Leaving Afghanistan soon? Not exactly

June 28, 2011

(MIKHAIL METZEL/ASSOCIATED PRESS)

Bagram, an old Russian air facility, now houses some 30,000 U.S. Army, Air Force and NATO personnel. The base has always been seen as the hub of the current and future American military presence in Afghanistan.

Earlier this month, the U.S. Army Corps of Engineers awarded a $14.2 million contract to a Turkish company to construct an eight-building barracks complex for troops. The facility is expected to house more than 1,200 personnel, and it’s not scheduled to be completed until the fall of 2013, one year before the Afghan army is scheduled to take over security across the country.

Other Bagram construction projects have either just been completed, or are still being lined up.

In March, construction was completed on an $18 million two-bay hangar for C-130 transport planes at Bagram, almost two years after it was begun. The hangar is approximately 60,000 square feet.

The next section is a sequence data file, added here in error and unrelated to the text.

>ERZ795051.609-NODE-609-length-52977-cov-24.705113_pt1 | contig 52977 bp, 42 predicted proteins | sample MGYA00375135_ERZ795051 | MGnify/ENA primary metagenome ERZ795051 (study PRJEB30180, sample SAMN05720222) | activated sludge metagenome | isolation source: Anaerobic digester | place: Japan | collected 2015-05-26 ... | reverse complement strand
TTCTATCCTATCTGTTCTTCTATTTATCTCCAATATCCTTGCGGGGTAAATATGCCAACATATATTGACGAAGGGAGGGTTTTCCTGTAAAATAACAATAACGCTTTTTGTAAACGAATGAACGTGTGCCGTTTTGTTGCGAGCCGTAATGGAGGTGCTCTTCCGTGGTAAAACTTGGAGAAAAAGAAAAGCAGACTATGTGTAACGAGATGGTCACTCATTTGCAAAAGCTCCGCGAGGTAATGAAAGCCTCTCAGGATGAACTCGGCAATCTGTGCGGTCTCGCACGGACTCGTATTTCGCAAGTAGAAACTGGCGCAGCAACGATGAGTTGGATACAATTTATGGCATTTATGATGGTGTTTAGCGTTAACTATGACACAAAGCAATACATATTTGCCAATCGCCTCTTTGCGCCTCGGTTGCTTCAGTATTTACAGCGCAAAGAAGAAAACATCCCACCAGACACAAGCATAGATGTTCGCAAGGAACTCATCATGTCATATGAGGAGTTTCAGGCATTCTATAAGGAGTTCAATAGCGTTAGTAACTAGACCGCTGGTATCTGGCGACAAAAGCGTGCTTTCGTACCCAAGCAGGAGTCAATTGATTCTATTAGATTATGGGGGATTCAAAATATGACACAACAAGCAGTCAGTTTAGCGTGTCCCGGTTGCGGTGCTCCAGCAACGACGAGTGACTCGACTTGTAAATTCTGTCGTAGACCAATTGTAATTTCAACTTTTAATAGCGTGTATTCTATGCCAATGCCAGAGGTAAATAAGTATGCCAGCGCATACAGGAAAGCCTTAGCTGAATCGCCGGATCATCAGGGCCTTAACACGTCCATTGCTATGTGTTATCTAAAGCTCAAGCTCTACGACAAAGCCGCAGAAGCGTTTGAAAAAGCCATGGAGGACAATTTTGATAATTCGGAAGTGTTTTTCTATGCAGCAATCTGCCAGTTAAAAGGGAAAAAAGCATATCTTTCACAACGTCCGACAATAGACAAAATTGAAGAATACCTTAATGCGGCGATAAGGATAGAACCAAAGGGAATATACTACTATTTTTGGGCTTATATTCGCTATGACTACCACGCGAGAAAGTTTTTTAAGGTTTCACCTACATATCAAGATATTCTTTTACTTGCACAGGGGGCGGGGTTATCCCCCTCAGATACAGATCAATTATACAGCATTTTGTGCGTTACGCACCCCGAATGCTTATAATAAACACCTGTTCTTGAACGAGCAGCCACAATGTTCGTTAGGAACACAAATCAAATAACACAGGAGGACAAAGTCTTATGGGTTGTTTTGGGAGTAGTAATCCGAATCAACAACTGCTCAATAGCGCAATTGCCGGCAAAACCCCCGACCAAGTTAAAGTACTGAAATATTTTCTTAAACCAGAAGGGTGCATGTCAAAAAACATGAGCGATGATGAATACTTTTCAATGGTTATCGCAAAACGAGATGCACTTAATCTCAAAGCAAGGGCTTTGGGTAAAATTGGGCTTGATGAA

“This facility will help boost the C-130 sortie rate and mission performance by allowing maintenance to continue working during inclement weather,” said the colonel in charge of the transport unit.

Last month, meantime, a pre-solicitation notice went out for a new “Entry Control Point” at Bagram that is expected to cost more than $5 million and take a year to finish, which would put completion into late 2012.

In an interview last month with the Daily Iowegian, Lt. Col. John Perkins, whose Iowa National Guard unit has provided support at Bagram since November 2010, said addition space for buildings would be needed. 

Walter Pincus reports on intelligence, defense and foreign policy for The Washingon Post. He first came to the paper in 1966 and has covered numerous subjects, including nuclear weapons and arms control, politics and congressional investigations. He was among Post reporters awarded the 2002 Pulitzer Prize for national reporting.
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